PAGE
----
For downloads, streaming and other internet services advertised as free by web companies, users don’t pay in euros but in something just as valuable: their personal data.
So are they really free? Or do they actually cost something, if no financial reimbursement but personal data is required, which, in turn, is used for advertising?
It’s one of the controversial issues German legal experts are debating at a meeting in Essen because of the legal requirements applying to paid services under German civil law – and also because of the companies involved.
Facebook, with more than 24 million users in Germany, offers its services “free of charge” but requires customers to provide a certain amount of personal data and tracks their clicks to generate billions in advertising revenue. That, in the view of some legal professionals, is a problem.
“I can imagine that sentencing hearings in important cases could be broadcast but I certainly don’t want to see live footage of sweat pouring down the face of a defendant.”
Till Steffen, the justice minister in the city-state of Hamburg, has called on companies like Facebook to offer an alternative pay-to-use service for those customers who prefer not to provide personal data, including their page clicks.
Another area the legal experts are focusing on is the internet’s impact on today’s workplace, which has become far more flexible and less controllable. How does German labor law, they question, apply to “nomad workers” who have no assigned desk, office or location and who are primarily connected to their employers via data transmitted over the internet?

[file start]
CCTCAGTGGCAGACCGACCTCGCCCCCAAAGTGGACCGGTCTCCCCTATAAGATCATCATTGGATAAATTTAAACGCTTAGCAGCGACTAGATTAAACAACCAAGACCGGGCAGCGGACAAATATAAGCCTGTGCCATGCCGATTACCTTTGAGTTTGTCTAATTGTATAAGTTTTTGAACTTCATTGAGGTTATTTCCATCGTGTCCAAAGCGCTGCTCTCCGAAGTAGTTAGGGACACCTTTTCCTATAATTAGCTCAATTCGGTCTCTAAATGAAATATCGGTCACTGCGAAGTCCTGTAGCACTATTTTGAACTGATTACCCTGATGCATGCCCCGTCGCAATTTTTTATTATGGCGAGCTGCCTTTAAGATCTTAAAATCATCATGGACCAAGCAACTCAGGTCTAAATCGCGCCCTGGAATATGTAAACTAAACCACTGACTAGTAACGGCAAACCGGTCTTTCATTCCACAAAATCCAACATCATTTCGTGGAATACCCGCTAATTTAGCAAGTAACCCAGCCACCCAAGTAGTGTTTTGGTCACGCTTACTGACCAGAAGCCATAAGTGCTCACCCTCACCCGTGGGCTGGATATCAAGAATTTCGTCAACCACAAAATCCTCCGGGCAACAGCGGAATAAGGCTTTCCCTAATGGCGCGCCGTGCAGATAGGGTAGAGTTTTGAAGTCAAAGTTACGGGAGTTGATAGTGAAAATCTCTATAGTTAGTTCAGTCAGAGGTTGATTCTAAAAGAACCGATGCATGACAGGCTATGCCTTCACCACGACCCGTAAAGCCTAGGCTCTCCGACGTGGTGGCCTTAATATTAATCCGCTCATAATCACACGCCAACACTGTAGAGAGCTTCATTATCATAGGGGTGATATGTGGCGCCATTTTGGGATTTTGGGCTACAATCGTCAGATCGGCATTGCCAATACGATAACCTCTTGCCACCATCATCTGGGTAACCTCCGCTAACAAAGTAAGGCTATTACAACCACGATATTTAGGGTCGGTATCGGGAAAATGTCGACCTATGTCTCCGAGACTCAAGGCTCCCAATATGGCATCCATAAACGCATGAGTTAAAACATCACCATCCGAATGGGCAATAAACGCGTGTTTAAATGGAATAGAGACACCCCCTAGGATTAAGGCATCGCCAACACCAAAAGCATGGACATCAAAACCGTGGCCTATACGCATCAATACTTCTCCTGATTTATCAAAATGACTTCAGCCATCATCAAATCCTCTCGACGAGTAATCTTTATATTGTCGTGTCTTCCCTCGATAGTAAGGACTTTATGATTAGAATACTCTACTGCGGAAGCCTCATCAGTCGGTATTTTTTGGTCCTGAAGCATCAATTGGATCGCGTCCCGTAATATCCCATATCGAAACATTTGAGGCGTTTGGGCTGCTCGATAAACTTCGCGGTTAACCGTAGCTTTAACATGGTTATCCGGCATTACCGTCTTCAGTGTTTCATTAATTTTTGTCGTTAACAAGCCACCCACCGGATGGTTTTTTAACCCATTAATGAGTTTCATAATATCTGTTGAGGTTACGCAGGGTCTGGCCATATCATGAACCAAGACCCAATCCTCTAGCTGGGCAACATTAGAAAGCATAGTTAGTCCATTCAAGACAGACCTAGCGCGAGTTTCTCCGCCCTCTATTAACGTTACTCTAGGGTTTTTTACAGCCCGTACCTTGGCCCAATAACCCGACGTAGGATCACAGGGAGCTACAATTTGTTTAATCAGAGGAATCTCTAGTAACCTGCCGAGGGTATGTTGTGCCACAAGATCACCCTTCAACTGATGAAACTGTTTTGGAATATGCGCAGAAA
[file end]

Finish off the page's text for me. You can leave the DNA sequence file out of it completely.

Legal professionals agree to the need to bring the country’s civil law, the so-called “Bürgerliches Gesetzbuch,” in these and several other areas up to date with the digital world.
Although the group has no power to change laws, in its role as enforcer, it has a powerful voice to recommend changes to lawmakers at both the state and federal levels.
Laws governing children are also in need of reform, the experts say. “We have many patchwork families, same-sex families, surrogate mothers and sperm donors,” Monika Anders, the president of the district court in Essen, told the public broadcaster WDR. “The discrepancy between biological and social parenthood is not regulated by law and is in need of reform.”
Because Germans increasingly wish to view key hearings, the legal profession is warming up to the idea. But whether or not German courts will ever open up to television to the extent they have in the United States remains to be seen.
Some authorities, like Thomas Kutschaty, the justice minister of the state of North Rhine-Westphalia, see a place for cameras in German courtrooms, albeit with restrictions.
“The justice system doesn’t need to hide,” he said in an interview with the public radio station Deutschlandfunk. “I can imagine sentencing hearings in important cases being broadcast but I certainly don’t want to see live footage of sweat pouring down the face of a defendant.”
German Interior Minister Thomas de Maizière plans to participate in the debate on the colloquium’s final day on Friday.
John Blau is a senior editor at Handelsblatt Global Edition. To contact the author: firstname.lastname@example.org